Thanks for trying to spam the link too.

    • profile image

      Jen 2 years ago

      My trainer recommended I use a golf ball muscle roller to massage and really dig into my muscles which feels amazing and then I take Biosteel organic supplements which seem to help in the recovery process as well. Check it out and see what you think? www.zzathletics.com

    • CyclingFitness profile image
      Author

      Liam Hallam 3 years ago from Nottingham UK

      Thanks Matt for that information, I'll check out that resource although the schematic is a rudimentary visual insight into muscle activation throughout the pedal stroke. Most research indicates that most of the leg muscles have some EMG activity during the whole pedal stroke however that is very difficult to explain without writing a full research paper.

    • profile image

      Matt 3 years ago

      Uh, the graphic is theorhetical and inaccurate. That is NOT what happens in the pedal stroke. Look to Ryan and Gregor 1992 for actual EMG's of muscle activation

    • profile image

      Matthias M. 3 years ago from USA Baby

      Yeah the pedaling stroke is a surprisingly complicated movement, and I'm constantly working to reduce inefficiencies in mine. Flexibility goes a long way toward achieving that goal and frequent stretching and/or yoga should be part of any cyclists training plan

    • Hezekiah profile image

      Hezekiah 3 years ago from Japan

      Very interesting diagram you have there. I should try more cycling to build up my calf muscles. They are quite strong at the moment because I work out at the gym, but I think cycling will get them more definition.

    • CyclingFitness profile image
      Author

      Liam Hallam 3 years ago from Nottingham UK

      Thanks BruiseWayne42 for your feedback- I hope it's helped you in some way, CF

    • BruiseWayne42 profile image

      David BruiseDude 3 years ago from Cleveland, Ohio

      Wow.. Very interesting and a lot of great information...

    • Easy Exercise profile image

      Kelly A Burnett 4 years ago from United States

      Liam Hallam Cycling Fitness, I always advise my personal trainer clients that if you wish to take your fitness to the next plateau or if you are just beginning, you must pay attention to the leg muscles. The leg muscles contain the largest and longest muscles in the body. One of the items I fault water aerobics for is too much upper body and not enough leg movements. Water aerobics is often too afraid of "swimming" and using the legs when in fact that gives one of the best workouts. The very best swim fitness instructors always include movements that exhaust the muscles in the legs. Outstanding article with allot of detail and research.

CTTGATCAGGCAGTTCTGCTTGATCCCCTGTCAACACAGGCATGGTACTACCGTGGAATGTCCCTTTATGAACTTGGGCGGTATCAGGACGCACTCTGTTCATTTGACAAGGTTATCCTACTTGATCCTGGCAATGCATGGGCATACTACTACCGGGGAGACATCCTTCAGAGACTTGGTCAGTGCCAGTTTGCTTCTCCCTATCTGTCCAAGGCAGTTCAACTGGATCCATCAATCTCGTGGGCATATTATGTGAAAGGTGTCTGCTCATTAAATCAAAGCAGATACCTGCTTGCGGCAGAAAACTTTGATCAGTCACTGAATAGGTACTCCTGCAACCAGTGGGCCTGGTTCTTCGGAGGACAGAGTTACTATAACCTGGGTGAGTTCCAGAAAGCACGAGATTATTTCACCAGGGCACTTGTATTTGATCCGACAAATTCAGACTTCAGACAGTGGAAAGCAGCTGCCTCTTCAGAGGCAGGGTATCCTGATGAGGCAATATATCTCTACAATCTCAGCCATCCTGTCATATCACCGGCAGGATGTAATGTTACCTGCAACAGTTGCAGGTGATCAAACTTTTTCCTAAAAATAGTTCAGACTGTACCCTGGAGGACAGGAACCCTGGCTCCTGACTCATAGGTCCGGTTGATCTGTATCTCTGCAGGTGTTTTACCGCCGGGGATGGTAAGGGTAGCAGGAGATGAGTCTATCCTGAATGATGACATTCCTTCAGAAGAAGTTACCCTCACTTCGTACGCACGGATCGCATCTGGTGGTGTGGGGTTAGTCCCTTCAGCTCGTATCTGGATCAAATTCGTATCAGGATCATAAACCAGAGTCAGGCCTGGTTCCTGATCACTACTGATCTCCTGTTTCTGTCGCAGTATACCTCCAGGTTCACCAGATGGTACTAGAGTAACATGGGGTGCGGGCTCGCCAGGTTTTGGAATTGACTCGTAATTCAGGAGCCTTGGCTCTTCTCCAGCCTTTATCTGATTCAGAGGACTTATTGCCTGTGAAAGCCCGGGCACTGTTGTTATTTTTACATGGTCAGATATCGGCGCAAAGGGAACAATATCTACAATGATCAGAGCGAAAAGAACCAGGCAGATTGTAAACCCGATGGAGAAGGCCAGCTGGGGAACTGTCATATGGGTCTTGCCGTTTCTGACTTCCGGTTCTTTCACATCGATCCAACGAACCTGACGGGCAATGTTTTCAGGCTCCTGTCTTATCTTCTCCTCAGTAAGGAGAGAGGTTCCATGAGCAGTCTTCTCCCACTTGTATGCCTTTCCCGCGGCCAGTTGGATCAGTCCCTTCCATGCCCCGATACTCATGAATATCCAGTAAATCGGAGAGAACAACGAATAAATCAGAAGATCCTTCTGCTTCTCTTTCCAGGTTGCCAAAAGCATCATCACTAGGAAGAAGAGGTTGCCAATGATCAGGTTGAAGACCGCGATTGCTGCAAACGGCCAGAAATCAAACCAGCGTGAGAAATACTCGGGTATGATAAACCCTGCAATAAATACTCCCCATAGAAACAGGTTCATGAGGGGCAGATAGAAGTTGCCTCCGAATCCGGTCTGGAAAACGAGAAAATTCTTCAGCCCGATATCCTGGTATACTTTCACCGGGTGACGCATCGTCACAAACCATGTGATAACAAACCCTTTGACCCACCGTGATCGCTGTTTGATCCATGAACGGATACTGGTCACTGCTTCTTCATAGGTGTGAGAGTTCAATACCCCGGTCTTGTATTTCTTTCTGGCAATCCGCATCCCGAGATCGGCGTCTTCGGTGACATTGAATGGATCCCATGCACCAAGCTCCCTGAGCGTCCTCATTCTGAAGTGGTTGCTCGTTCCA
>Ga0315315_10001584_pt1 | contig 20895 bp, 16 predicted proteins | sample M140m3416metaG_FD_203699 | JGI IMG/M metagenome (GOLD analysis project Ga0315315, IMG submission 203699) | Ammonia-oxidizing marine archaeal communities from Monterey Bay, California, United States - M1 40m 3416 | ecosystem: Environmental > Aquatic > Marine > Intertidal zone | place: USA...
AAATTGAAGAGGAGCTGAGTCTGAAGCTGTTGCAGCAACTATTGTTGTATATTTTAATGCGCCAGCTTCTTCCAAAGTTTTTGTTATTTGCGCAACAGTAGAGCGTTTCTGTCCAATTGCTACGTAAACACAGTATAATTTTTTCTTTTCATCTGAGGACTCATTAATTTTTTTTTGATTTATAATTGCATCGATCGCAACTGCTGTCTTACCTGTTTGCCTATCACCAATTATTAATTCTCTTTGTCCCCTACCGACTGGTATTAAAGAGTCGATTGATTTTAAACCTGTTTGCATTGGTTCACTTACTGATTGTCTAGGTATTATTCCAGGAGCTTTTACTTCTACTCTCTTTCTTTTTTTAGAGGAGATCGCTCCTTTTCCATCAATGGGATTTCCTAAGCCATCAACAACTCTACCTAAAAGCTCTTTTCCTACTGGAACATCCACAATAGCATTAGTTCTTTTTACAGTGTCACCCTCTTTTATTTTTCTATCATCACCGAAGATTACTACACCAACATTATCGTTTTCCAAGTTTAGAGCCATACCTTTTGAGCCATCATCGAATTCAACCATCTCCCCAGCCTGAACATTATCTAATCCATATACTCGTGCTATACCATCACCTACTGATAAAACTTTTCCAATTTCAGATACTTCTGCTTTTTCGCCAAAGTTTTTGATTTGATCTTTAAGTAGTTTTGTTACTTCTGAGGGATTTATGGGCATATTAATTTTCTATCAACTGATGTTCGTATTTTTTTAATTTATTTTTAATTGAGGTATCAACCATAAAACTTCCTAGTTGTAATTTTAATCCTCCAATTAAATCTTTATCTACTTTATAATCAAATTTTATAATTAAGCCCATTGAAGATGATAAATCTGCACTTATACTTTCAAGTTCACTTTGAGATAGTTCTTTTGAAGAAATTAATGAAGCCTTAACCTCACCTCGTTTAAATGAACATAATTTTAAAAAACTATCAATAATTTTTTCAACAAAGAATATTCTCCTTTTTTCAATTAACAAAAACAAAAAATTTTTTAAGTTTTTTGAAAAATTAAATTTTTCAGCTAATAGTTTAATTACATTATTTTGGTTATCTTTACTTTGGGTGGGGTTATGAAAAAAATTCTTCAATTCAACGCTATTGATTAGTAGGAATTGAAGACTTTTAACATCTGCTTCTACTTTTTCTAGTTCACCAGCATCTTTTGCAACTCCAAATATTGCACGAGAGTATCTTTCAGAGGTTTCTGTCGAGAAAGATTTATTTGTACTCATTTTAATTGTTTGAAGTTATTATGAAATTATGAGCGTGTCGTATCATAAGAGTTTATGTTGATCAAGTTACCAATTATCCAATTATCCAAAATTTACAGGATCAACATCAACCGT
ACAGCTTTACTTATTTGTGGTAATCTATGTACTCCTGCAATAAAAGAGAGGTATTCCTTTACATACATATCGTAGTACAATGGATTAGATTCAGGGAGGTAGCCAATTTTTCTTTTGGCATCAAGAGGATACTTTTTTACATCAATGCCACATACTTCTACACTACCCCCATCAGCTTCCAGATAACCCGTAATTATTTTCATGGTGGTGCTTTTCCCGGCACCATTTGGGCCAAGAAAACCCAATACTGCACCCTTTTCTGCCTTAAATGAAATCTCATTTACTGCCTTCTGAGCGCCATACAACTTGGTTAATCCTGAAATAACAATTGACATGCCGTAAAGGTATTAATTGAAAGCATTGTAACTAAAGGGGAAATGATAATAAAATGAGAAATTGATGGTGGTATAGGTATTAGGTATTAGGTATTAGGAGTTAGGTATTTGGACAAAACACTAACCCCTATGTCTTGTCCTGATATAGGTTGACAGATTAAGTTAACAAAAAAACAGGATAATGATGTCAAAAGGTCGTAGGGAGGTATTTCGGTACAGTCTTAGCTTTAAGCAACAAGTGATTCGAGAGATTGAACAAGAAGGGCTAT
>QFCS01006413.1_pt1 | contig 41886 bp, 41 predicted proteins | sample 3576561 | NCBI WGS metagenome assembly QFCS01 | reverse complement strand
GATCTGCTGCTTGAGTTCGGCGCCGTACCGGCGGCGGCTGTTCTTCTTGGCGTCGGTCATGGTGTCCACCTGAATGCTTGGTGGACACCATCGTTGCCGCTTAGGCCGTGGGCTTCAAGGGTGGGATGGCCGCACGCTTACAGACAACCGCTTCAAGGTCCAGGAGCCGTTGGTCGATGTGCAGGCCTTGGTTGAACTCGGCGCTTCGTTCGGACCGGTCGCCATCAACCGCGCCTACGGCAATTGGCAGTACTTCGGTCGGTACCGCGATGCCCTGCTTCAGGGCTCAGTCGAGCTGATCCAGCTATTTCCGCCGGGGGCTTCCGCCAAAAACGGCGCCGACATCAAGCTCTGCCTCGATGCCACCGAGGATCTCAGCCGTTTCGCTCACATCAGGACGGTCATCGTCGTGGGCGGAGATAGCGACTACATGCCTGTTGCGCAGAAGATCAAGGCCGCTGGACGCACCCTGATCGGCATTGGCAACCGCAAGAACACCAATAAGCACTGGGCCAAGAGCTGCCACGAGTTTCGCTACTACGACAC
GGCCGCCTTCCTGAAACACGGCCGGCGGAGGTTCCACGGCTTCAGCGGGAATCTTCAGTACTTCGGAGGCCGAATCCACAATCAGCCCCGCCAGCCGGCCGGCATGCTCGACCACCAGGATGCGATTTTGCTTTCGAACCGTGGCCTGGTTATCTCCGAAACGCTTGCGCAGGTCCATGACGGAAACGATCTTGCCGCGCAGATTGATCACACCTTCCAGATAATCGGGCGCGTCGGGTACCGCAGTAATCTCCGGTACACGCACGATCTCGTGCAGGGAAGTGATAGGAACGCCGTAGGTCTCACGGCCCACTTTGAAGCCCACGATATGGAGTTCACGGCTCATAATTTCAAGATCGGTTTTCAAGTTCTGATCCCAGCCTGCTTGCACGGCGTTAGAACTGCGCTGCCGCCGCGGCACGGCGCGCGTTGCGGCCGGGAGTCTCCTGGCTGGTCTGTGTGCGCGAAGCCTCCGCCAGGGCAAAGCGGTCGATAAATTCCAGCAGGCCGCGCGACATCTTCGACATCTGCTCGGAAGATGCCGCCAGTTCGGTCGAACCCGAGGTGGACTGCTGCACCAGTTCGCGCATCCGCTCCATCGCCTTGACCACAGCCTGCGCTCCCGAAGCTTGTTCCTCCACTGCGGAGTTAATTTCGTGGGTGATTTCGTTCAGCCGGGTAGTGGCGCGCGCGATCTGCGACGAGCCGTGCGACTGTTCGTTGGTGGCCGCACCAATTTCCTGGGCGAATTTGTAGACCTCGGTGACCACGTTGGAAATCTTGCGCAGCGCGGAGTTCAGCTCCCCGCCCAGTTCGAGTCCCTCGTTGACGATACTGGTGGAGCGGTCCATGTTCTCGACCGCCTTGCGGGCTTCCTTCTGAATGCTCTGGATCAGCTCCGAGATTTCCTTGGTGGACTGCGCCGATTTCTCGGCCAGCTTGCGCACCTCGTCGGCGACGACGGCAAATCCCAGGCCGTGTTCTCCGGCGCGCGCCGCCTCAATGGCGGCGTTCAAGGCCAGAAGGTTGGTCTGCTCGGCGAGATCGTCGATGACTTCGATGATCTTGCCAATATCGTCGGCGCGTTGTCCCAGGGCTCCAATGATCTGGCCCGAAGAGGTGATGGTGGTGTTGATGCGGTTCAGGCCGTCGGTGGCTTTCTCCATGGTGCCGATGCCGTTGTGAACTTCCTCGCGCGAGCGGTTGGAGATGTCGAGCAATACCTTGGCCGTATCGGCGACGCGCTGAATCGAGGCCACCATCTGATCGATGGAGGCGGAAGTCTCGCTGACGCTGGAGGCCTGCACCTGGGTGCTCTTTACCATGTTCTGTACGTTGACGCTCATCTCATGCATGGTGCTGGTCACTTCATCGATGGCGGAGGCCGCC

• dobo700 profile image

      dobo700 4 years ago from Australia

      This is a very interesting perspective on cycling. I will have to pay attention on my ride home tonight.

      Thanks

    • CyclingFitness profile image
      Author

      Liam Hallam 6 years ago from Nottingham UK

      Thanks Wilbury Steve good luck with getting back into cycling as the benefits are great. I personally find running can be a little on the monotonous side and love the fact that you explore too.

    • wilbury steve profile image

      Steve Webb 6 years ago from Great Wakering, England

      When i was at school many years ago I used to cycle 60 miles a week. I've decided to cycle regularly again, it's more appealing than running for me, so I found this hub extremely helpful & informative with excellent diagrams. Thanks for posting! :>)

    • CyclingFitness profile image
      Author

      Liam Hallam 6 years ago from Nottingham UK

      Thanks Hemendra, Those diagrams are fantastic at illustrating the muscle activation points of the pedal stroke. Thanks for your feedback.

    • profile image

      Hemendra Kumar Saini 6 years ago

      Really Great hub. very informative. Really like the way you illustrated whole info with diagrams.

    • CyclingFitness profile image
      Author

      Liam Hallam 6 years ago from Nottingham UK

      Thanks for the feedback Fineprint. The diagram is a fantastic way of showing how the pedal stroke works in motion.

      At present i'm working my way through various cycling related topics and core stability for cyclists is part of those so watch this space.

    • Fineprint profile image

      Fineprint 6 years ago from AL

      Informative article. I really like the diagram show which muscle is used at which position. Do you have any plans on writing an article for core exercises?